The West

Developers choking land supply

Local councils want an investigation into land banking by developers, claiming they are manipulating the market and fuelling the housing affordability crisis by choking off supply of new lots.

The WA Local Government Association has suggested developers and investors sitting on tracts of vacant land be slugged a higher rate of land tax as an inducement to release more blocks for construction.

But developers deny there they are withholding land, arguing that it is in their interests to sell housing lots quickly to avoid losing money on huge holding costs.

As more and more people find themselves priced out of the great Australian dream, a Senate inquiry into housing afford- ability has been swamped with submissions from affected stakeholders.

In its submission, WALGA suggested one way to improve housing affordability would be the introduction of stamp duty discounts for retirees to sell the family home and downsize.

It said retirees buying a smaller property should be eligible for a concessional rate of stamp duty, which would encourage greater turnover in the property market and free up bigger homes for younger families.

WALGA highlights how stamp duty acts as a disincentive by pointing out a one-to-two bedroom home in Perth sold for last year's median price of $525,000 would leave the buyer with a $19,000 bill.

In a further change, profits from the sale of the family home should be exempt from the pension means test so as not to penalise downsizers.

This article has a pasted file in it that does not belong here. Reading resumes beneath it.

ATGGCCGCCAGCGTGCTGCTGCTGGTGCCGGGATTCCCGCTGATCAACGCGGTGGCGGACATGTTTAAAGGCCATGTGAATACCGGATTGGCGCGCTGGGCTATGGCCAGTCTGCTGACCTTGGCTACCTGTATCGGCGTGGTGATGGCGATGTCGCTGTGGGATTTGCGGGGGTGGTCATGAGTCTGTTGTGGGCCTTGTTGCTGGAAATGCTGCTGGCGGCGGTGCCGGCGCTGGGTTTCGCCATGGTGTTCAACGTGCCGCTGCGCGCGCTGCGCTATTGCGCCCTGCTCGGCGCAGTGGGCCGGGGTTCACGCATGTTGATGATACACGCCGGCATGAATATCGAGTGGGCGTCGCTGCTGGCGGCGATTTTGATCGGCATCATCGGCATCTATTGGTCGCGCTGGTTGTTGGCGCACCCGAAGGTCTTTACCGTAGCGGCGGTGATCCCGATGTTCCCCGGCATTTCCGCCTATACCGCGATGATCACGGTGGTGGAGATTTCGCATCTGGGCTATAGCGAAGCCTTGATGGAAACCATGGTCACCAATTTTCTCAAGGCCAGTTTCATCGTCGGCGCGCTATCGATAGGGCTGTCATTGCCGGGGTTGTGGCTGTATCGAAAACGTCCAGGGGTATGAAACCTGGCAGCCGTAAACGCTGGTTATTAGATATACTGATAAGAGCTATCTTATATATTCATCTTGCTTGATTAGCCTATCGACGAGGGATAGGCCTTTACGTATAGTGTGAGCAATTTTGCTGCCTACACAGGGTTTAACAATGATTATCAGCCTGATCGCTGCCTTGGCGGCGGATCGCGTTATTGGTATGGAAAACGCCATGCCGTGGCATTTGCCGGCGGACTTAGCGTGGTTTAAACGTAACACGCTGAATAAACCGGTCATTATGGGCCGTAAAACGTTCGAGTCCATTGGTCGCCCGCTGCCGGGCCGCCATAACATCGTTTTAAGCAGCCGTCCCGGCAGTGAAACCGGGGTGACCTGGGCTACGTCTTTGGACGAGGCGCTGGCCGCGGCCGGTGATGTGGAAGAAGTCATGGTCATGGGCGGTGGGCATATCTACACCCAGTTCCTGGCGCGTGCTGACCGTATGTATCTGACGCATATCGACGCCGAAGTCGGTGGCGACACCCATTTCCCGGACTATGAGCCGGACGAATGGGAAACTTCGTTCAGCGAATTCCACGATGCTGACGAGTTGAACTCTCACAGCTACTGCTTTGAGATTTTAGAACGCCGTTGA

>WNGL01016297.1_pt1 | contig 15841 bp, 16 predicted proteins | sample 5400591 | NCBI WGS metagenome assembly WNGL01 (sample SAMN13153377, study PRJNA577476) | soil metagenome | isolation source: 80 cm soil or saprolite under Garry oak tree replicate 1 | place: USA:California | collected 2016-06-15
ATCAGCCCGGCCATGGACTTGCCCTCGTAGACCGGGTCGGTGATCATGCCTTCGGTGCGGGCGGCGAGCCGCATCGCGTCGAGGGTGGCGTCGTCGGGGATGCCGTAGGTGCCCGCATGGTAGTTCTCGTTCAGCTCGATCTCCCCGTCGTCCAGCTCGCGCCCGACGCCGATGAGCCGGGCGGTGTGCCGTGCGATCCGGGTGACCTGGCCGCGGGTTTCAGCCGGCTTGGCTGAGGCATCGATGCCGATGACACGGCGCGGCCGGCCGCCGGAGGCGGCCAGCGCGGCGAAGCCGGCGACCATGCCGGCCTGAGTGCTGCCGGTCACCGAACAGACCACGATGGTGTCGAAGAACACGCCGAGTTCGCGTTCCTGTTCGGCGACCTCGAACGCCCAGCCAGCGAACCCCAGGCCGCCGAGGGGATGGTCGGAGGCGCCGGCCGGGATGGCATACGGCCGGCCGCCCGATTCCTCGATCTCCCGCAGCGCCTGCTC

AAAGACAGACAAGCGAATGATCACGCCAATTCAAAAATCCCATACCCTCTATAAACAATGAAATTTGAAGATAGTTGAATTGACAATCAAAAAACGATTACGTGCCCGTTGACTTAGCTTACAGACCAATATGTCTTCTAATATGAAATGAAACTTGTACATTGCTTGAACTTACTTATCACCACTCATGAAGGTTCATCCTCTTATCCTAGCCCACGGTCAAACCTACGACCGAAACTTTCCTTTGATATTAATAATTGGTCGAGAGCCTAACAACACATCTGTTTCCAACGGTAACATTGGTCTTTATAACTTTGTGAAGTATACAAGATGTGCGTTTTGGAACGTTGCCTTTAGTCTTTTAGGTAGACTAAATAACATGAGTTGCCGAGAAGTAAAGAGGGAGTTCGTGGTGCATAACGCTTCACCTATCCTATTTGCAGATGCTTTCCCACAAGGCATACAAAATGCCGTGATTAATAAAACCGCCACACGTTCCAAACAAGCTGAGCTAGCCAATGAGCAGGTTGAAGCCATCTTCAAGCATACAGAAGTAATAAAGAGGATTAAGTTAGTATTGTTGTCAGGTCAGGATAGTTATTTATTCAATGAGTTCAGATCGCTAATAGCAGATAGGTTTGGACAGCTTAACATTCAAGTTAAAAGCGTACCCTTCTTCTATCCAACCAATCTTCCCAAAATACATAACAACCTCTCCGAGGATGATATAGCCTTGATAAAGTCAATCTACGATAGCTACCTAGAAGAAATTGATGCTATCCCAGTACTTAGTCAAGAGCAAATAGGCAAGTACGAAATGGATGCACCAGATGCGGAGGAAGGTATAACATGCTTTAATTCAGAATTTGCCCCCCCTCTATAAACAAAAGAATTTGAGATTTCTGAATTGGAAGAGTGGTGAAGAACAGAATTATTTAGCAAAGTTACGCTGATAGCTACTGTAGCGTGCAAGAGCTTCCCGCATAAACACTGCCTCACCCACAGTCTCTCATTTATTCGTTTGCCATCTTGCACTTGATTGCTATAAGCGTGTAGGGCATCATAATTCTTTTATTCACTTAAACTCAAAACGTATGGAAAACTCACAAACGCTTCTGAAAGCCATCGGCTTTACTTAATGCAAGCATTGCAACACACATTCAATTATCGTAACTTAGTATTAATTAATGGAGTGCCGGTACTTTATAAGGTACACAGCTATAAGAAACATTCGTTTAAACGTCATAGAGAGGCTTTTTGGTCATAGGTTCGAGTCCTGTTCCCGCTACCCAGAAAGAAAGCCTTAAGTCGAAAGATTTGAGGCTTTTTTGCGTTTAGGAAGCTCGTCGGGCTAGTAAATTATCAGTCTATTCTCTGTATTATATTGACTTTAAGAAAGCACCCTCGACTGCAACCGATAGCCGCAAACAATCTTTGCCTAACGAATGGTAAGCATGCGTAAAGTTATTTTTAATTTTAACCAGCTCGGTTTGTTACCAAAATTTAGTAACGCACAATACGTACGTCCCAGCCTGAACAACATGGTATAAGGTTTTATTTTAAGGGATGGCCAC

But the association puts a lot of blame for high house prices on developers trickling out new lots.

"Land banking and the manipulation of the market through the limited release of land by developers is a key issue that needs to be investigated," WALGA said.

The peak body cited a 2011 WA parliamentary inquiry that found 25,000 subdivided and undeveloped lots were being withheld by developers in Perth alone as proof of the problem.

Both large-scale developers and mum-and-dad investors were sitting on land lots, in many cases speculating that its value would increase.

WALGA said the existing tax regime offered little incentive to build, with investors able to claim deductions for expenses such as loan interest and coun- cil rates while building on vac- ant land increased its rateable value.

But Urban Development Institute of Australia WA chief Debra Goostrey rejected the suggestion developers were sitting on land in the current market, saying they faced hefty costs and government penalties if they did not quickly sell.

"The logic says that no developer who has developed a lot will withhold it," she said.

"It's like saying 'let's have a shop, lock the door and let everyone look in the window'."

Ms Goostrey said some owners may land bank in areas well beyond the current edge of suburbia with a view to releasing it in 20 to 30 years' time when urban development reached it.

Land banking and the manipulation of the market through the limited release of land by developers is a key issue that needs to be investigated." WA Local Government Association

The West Australian

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